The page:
The good doctor
Dr. Stephen Milstein, Whistler's only registered psychologist, provides an alternate take on the resort's mental state
By Don Anderson
The first thing that you notice upon entering psychologist Dr. Stephen Milstein's office are his chairs.
Boy, do they look comfortable and inviting. They're more than a hundred years old, he proudly states. No need for a couch, here. And if you are a bit weary about privacy, there's a back door to the main office that you can slip through unnoticed.
Private and comfortable.
That's just the environment that Milstein aims to create for his patients, many of whom come to him when they have no one else to turn to.
Milstein, a somewhat gangly, bespeckled yet hip therapist — his eyeglass frames match his earring — has been a psychologist for 22 years, and practising in the clinical sense for four years. He charges $95 for a 50-55 minute session, and dedicates roughly 35-40 hours a week to the position.
Like many other Whistler residents, Milstein came to Whistler for a lifestyle change. As well as being the only registered psychologist at the resort, he is also the only male therapist available.
"There are people in this community who have emotional problems," he says. But unlike the counsellors interviewed for last week's segment, Milstein says this community's problems are not so different from any other community's.
The people who he sees are from every walk of life, from people with drinking problems to families trying to cope with their internal relationship ordeals.
"I did a fairly thorough assessment of whether this community needed a psychologist," he says. "I actually spent six weeks here talking to health care professionals, social service providers and business people in the community."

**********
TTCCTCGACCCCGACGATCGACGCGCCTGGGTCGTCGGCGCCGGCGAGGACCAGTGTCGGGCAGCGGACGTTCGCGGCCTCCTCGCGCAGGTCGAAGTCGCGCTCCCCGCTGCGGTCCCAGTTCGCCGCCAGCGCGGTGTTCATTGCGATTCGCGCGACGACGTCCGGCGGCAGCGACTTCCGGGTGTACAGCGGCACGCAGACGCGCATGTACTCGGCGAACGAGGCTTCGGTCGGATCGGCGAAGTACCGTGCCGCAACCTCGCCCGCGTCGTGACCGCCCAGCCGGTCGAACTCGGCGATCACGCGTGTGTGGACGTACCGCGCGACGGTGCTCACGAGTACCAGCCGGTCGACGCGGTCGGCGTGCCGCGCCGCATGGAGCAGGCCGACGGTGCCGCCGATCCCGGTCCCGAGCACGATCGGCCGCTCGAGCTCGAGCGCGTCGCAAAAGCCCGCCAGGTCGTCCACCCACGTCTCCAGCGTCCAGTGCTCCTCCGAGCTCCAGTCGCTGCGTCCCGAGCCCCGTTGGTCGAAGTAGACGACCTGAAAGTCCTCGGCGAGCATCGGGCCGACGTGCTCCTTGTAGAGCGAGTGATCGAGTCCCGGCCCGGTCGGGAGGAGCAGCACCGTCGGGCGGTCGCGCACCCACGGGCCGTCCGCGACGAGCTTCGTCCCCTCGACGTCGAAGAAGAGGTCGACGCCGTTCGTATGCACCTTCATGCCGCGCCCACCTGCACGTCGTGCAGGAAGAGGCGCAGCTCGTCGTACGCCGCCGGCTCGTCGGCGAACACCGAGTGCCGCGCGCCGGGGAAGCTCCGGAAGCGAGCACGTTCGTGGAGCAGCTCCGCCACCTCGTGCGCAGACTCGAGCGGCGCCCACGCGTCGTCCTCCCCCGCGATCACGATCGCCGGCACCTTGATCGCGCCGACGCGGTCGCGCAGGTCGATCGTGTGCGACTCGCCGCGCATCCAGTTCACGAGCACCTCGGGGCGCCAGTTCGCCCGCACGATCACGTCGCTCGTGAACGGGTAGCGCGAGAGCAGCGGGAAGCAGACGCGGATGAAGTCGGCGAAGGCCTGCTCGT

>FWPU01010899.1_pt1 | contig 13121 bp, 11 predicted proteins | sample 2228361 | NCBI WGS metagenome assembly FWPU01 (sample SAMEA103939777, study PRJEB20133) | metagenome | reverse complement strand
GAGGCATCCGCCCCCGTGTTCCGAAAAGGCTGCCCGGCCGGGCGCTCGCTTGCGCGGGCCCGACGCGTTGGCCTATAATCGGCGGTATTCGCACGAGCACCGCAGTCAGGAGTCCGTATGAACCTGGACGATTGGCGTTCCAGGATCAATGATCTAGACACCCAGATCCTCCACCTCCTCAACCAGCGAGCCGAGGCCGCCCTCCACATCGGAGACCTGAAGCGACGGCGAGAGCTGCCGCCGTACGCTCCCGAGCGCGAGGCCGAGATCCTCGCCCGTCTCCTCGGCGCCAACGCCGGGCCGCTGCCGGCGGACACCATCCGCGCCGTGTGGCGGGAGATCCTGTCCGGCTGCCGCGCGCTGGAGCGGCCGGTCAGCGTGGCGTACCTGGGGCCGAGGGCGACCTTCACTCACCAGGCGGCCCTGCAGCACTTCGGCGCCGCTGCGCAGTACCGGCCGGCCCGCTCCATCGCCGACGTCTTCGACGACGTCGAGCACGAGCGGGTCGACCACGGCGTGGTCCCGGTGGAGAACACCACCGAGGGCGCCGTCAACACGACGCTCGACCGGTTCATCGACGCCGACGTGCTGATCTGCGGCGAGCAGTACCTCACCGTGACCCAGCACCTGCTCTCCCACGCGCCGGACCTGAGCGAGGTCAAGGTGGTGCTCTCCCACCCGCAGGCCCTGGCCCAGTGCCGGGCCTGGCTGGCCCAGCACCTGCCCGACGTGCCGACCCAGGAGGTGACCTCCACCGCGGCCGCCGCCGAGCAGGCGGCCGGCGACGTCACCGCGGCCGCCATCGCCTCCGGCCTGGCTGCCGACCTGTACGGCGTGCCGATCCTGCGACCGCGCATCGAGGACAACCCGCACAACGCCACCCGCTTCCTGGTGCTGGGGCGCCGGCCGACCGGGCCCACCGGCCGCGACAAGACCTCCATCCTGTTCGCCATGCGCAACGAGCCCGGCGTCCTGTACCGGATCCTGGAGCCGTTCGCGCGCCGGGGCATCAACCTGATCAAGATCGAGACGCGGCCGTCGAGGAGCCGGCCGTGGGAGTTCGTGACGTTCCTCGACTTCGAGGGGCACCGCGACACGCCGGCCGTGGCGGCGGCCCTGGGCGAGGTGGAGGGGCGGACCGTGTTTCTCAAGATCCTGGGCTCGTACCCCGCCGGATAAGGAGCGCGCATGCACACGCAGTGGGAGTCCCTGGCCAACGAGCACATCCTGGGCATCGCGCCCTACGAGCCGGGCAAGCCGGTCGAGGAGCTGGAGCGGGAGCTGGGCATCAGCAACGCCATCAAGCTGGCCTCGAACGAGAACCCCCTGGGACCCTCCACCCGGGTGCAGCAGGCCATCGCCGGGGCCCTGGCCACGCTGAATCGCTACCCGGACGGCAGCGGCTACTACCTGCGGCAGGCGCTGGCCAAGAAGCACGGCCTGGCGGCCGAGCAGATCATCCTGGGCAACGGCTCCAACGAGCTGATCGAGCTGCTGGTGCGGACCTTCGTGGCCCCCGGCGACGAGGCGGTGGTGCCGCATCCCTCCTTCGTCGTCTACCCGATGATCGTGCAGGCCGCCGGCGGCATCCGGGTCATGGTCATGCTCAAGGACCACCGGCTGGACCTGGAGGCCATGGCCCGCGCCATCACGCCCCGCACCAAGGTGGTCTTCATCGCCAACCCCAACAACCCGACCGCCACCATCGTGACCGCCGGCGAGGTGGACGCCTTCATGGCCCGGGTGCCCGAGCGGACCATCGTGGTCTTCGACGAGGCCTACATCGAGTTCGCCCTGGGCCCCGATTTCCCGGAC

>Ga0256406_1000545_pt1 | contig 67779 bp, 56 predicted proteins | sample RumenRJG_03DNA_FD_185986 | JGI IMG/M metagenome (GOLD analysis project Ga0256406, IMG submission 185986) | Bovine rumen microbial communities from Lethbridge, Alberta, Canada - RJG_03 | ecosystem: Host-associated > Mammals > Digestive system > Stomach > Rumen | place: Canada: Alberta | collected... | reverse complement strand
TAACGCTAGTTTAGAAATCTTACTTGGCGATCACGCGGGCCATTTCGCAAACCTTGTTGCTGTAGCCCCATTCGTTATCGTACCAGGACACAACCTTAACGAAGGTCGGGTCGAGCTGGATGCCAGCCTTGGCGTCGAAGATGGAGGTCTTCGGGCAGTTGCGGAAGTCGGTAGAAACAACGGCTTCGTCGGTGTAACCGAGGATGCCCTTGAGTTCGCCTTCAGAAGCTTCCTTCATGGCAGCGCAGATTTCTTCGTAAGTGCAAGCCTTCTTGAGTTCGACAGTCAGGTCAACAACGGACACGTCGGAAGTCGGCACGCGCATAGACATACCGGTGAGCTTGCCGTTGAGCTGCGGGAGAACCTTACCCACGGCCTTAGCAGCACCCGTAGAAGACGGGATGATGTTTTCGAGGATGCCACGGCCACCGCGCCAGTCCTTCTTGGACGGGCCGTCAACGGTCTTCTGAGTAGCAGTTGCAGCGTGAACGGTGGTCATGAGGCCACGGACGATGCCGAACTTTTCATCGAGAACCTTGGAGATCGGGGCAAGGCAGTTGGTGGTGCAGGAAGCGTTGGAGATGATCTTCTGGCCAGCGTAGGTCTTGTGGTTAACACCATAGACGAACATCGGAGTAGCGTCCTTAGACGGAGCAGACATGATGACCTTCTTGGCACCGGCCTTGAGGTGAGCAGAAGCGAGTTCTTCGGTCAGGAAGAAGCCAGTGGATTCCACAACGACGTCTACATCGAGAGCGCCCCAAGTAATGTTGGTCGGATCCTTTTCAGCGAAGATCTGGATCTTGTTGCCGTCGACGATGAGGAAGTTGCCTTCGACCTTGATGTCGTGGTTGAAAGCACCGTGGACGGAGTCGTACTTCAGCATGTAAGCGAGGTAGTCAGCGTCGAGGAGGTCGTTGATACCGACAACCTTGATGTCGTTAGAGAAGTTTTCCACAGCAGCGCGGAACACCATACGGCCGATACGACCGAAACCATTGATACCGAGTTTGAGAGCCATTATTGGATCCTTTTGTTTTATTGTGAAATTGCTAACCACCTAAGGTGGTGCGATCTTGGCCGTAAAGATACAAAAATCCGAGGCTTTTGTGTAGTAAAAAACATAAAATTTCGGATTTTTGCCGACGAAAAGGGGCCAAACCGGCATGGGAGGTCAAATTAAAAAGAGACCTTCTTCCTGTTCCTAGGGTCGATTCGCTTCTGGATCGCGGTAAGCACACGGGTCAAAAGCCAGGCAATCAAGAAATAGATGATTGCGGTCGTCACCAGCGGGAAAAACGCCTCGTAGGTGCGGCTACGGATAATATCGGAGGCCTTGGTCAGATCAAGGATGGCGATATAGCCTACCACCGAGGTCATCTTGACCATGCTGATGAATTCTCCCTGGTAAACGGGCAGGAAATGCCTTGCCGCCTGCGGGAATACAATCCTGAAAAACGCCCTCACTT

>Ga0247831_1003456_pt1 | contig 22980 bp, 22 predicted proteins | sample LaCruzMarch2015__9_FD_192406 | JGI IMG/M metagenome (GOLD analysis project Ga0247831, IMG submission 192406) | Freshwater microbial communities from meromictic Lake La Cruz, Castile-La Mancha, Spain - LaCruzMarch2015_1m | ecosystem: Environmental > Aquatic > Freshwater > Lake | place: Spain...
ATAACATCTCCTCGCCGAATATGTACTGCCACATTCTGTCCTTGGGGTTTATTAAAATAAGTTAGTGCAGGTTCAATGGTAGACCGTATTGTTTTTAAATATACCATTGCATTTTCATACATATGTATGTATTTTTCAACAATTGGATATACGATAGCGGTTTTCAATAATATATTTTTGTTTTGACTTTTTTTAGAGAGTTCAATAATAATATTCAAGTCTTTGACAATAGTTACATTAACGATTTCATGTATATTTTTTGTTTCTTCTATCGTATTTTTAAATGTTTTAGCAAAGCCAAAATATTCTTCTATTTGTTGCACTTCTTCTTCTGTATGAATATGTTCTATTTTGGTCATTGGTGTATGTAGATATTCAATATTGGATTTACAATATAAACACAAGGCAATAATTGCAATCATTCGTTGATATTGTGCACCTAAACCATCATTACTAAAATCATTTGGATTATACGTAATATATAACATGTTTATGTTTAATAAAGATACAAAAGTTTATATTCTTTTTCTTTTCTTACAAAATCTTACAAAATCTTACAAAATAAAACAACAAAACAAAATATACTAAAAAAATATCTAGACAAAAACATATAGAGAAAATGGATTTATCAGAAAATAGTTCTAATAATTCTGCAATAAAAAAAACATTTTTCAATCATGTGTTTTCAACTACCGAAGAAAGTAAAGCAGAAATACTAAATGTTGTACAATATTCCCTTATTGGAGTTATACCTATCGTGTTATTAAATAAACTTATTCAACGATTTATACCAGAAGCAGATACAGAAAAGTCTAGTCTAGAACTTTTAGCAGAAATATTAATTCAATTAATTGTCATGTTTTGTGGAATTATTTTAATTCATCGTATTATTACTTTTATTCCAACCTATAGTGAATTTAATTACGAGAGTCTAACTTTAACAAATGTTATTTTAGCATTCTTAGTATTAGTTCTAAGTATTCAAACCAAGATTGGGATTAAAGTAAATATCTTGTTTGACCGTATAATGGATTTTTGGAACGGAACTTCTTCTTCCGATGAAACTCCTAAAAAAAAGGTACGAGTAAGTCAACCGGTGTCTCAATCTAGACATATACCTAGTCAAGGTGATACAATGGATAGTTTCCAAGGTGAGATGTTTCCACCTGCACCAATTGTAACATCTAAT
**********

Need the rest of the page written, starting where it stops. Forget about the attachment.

The need was obviously there.
But the question of whether this is a mentally healthy community is altogether different.
"I think if we look at the mental health of the community I think we have to look at several things," says Milstein. "When you live in this community, what kinds of stresses are you subjected to?
"I think to look at this community and to make a broad statement of whether it is healthy or not does not make a lot of sense to me. I think the demographics of this community are different, and I think it's the demographics that make the difference."
Milstein is "very busy." During the week of this particular interview he was working full time. His chairs were full.
Ironically, most people aren't aware the community has a full-time registered psychologist in its midst, says Milstein.
"A lot of people know I'm here," he say, "but I suspect that a lot of people don't know there's a psychologist here."
The future of Milstein's practice looks promising. With more people choosing to discuss their problems with a professional therapist, Milstein can expect to fill those antique chairs on a regular basis.
He also expects that this trend will inevitably lead to an increase in the number of professional therapists who choose the mountains over the city scapes to wield their therapeutic powers.